At 6:05 PM, Blogger A+ said...

Chris: Your proposed registry of failed prelimtakers makes sense.

In fact, last semester I was just thinking of creating an informal "letter" to be passed down to those who failed, explaining that they're not alone, "signed" by as many people who had failed prelims as would agree to it.

Knowing others had failed made me feel better after I had done so. I'm inspired by this post to get the ball rolling on that letter.

At 8:37 PM, Anonymous Anonymous said...

Great post, Chris -- interesting timing as well :). Someday, hopefully, I'll be able to post my fail (email by my time) and it won't matter. My thought is that the Wisconsin system is fair and as good a measure as any for preparedness, quality, and preparation as a sociologist for most students. That said, my experience was baffling and I had no idea what would have constituted a pass in my area. I was pretty bitter for a long time and still experience moments of it. I've had lots of positive feedback about my scholarship both before and since in a number of domains (publication, passes on prelims in another department, fellowships, and teaching evaluations) but the FAILS!!!! have a formality and finality to them that is hard to forget. Maybe I'm just not a 'Wisconsin' sociologist, perhaps the department and I were not a good fit, perhaps I am not a good sociologist by any definition, maybe I'm just a crappy test-taker, or maybe, as one of the faculty members told me, I just answered the wrong questions. Four years later and the questions remain [somewhat] unresolved... The second they resolve themselves one way or the other, I'll be posting it on the web -- 'til then, I'll remain cloaked in shameful anonymity...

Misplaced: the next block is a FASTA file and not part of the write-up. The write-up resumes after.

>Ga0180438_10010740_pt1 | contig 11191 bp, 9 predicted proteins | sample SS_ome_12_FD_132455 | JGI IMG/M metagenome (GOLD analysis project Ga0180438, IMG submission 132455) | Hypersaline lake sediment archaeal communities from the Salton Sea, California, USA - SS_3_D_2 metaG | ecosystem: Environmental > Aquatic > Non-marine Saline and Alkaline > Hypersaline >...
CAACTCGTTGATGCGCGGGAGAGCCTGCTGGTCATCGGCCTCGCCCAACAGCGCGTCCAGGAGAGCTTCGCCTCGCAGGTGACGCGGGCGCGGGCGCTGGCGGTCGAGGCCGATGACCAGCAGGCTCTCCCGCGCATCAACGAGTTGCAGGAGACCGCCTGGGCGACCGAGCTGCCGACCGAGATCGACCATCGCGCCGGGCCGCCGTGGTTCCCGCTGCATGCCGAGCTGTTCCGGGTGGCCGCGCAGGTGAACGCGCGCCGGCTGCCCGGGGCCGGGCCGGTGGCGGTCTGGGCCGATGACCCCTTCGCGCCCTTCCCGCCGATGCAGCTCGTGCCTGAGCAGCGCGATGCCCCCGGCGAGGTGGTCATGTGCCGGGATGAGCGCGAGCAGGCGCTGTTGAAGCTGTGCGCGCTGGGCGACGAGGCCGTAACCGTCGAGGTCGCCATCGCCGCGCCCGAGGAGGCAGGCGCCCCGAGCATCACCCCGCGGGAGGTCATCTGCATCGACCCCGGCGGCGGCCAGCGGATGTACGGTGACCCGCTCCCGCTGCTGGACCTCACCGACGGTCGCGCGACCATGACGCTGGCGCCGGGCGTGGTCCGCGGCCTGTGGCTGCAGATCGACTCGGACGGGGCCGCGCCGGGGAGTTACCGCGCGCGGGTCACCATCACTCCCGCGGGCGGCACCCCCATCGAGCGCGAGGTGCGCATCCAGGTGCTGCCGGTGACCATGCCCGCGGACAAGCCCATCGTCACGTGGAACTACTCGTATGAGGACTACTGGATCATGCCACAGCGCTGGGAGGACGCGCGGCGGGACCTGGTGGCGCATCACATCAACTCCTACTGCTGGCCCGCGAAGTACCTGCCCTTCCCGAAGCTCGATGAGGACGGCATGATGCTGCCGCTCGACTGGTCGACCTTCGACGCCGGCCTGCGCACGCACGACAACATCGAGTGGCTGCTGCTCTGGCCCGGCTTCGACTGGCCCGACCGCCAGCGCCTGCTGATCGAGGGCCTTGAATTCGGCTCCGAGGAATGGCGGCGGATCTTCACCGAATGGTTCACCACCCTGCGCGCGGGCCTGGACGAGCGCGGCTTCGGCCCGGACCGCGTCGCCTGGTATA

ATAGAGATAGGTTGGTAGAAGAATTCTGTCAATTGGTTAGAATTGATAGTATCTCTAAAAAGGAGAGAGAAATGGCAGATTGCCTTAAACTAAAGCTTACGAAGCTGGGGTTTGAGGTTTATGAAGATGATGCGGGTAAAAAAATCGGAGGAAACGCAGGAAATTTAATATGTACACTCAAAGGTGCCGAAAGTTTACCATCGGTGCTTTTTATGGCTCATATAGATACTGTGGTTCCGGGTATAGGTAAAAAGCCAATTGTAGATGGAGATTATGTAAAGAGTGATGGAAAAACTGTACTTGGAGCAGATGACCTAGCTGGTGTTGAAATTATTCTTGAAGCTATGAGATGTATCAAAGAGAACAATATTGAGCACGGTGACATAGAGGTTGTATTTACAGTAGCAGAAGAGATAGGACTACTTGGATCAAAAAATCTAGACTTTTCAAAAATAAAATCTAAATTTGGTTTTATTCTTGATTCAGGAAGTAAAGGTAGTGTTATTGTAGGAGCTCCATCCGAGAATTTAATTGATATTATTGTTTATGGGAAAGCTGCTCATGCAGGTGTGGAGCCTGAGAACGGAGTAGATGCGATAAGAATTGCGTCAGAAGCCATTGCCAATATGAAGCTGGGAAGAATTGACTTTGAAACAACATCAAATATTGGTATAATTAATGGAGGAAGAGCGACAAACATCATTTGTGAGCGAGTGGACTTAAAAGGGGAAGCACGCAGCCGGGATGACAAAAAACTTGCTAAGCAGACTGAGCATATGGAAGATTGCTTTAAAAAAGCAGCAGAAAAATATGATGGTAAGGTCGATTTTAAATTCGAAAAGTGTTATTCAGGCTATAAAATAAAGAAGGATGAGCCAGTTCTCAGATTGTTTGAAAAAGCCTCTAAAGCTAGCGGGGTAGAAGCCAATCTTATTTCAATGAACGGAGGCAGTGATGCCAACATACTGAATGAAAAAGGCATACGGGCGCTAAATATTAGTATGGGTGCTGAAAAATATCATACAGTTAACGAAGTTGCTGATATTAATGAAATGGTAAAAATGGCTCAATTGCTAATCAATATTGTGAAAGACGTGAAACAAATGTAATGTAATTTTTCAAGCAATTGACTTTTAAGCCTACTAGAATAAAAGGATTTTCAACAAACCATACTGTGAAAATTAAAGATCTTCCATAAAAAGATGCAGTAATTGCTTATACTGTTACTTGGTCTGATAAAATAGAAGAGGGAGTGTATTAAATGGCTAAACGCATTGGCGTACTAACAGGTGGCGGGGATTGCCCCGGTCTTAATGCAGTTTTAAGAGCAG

I'd like to sign that letter someday too...

At 10:32 PM, Anonymous chris said...

i probably shouldn't write any more on this, but ... 3 quick points.

1. the old exam surfaced during a partial move to a new office, in a file labeled high praise for low moments. this probably seems strange, if not ironic.